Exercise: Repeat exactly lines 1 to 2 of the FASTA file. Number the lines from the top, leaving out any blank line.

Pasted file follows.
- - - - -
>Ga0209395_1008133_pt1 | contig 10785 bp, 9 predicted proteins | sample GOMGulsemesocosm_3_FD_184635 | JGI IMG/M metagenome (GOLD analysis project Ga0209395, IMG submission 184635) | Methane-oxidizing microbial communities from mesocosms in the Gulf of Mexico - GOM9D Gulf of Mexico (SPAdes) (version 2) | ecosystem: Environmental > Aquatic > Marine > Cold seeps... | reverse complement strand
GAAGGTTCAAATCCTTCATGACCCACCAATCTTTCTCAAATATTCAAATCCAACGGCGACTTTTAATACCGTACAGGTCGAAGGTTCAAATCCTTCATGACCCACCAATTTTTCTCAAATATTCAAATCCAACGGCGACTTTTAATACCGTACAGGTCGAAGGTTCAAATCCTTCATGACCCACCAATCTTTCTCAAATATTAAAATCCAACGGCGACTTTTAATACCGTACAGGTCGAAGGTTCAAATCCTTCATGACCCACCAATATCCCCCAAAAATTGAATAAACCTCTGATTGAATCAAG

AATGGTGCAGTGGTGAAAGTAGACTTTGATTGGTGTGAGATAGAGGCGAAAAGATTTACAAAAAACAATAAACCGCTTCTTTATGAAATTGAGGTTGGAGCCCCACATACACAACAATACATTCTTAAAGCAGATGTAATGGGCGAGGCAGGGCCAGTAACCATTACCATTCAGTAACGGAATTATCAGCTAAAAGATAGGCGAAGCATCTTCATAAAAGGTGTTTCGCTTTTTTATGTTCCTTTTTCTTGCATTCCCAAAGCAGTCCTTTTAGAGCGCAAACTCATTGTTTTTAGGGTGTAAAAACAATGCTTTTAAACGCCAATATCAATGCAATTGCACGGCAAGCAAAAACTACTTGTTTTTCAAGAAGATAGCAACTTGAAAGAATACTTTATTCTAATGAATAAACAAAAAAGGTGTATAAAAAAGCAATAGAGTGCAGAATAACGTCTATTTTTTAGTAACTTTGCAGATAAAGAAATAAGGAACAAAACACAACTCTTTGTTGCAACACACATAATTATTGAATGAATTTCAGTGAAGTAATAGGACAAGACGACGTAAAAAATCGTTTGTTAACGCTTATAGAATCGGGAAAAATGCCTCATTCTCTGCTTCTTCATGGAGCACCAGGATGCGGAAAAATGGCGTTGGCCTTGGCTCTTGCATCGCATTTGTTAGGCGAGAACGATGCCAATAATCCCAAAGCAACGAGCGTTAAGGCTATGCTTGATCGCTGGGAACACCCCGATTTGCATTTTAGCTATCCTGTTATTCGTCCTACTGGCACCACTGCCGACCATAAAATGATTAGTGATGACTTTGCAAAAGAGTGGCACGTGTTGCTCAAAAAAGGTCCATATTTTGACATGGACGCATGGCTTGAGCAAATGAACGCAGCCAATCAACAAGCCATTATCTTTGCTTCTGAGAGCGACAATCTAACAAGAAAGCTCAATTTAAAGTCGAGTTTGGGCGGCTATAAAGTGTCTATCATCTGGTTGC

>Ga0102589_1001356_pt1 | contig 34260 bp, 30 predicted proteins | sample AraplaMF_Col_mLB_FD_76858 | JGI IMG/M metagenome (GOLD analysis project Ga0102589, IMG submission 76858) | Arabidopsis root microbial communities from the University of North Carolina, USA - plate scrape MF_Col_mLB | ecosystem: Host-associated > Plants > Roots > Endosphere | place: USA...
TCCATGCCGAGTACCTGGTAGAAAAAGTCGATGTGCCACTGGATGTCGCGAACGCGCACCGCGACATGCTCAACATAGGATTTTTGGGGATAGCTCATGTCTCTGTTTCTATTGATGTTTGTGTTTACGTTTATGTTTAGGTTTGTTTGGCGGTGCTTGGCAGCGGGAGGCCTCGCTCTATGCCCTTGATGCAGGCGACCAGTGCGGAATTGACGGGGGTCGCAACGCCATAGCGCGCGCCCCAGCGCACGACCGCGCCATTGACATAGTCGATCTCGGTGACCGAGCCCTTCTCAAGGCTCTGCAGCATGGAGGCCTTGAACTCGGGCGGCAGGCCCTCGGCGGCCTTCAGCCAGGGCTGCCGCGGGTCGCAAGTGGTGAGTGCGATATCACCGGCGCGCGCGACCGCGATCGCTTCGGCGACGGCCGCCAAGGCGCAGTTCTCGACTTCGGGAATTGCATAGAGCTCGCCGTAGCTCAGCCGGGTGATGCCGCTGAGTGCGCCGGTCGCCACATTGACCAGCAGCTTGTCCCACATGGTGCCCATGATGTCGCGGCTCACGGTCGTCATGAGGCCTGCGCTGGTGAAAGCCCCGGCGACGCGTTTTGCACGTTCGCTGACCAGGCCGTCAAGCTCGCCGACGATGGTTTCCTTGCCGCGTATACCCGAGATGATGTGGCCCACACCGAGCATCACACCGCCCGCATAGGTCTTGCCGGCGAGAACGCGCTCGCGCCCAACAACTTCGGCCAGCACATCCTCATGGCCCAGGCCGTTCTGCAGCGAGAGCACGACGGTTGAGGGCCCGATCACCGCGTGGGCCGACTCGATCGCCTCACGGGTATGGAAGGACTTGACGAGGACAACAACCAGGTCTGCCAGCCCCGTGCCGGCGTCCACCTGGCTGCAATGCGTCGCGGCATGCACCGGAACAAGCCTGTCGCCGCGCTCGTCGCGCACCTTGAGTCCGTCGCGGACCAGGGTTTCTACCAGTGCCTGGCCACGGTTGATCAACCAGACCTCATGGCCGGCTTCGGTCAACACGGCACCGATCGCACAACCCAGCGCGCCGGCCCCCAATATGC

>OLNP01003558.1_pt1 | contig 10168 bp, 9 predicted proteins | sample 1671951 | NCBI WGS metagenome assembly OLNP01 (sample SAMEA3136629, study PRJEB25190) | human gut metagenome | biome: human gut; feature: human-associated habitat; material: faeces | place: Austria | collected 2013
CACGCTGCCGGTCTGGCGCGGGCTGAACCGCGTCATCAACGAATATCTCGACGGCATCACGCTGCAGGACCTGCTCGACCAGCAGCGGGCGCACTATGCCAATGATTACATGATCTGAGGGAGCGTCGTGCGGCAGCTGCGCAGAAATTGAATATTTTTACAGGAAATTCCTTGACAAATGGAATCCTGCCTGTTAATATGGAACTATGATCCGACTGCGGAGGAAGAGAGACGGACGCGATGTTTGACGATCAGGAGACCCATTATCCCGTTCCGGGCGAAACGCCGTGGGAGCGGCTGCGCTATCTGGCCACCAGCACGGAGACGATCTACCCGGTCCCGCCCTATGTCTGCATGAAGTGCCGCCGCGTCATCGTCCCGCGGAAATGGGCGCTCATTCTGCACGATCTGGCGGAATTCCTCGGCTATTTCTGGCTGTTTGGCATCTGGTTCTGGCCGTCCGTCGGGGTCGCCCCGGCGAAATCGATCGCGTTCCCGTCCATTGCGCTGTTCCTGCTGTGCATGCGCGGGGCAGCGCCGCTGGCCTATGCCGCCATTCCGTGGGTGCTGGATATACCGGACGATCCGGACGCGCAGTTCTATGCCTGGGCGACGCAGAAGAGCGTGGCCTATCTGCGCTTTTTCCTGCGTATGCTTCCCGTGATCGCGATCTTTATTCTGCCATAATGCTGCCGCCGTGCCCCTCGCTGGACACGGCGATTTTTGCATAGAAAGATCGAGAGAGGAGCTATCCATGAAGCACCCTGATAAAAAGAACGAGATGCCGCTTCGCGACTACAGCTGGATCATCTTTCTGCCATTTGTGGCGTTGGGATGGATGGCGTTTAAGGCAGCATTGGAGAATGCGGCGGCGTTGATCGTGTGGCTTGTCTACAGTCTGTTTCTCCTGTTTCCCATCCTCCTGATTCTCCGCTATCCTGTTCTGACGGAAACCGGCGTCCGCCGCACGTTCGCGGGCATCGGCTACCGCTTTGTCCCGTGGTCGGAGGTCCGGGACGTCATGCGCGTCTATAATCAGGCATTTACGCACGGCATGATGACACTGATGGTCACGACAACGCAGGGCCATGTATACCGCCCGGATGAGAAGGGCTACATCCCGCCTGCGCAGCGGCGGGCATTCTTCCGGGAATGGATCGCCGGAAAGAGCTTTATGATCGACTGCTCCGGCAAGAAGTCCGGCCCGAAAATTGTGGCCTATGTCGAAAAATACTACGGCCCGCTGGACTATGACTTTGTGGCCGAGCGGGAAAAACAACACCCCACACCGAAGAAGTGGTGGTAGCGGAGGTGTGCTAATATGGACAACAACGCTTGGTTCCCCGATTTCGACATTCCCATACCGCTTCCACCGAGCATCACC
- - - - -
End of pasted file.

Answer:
>Ga0209395_1008133_pt1 | contig 10785 bp, 9 predicted proteins | sample GOMGulsemesocosm_3_FD_184635 | JGI IMG/M metagenome (GOLD analysis project Ga0209395, IMG submission 184635) | Methane-oxidizing microbial communities from mesocosms in the Gulf of Mexico - GOM9D Gulf of Mexico (SPAdes) (version 2) | ecosystem: Environmental > Aquatic > Marine > Cold seeps... | reverse complement strand
GAAGGTTCAAATCCTTCATGACCCACCAATCTTTCTCAAATATTCAAATCCAACGGCGACTTTTAATACCGTACAGGTCGAAGGTTCAAATCCTTCATGACCCACCAATTTTTCTCAAATATTCAAATCCAACGGCGACTTTTAATACCGTACAGGTCGAAGGTTCAAATCCTTCATGACCCACCAATCTTTCTCAAATATTAAAATCCAACGGCGACTTTTAATACCGTACAGGTCGAAGGTTCAAATCCTTCATGACCCACCAATATCCCCCAAAAATTGAATAAACCTCTGATTGAATCAAG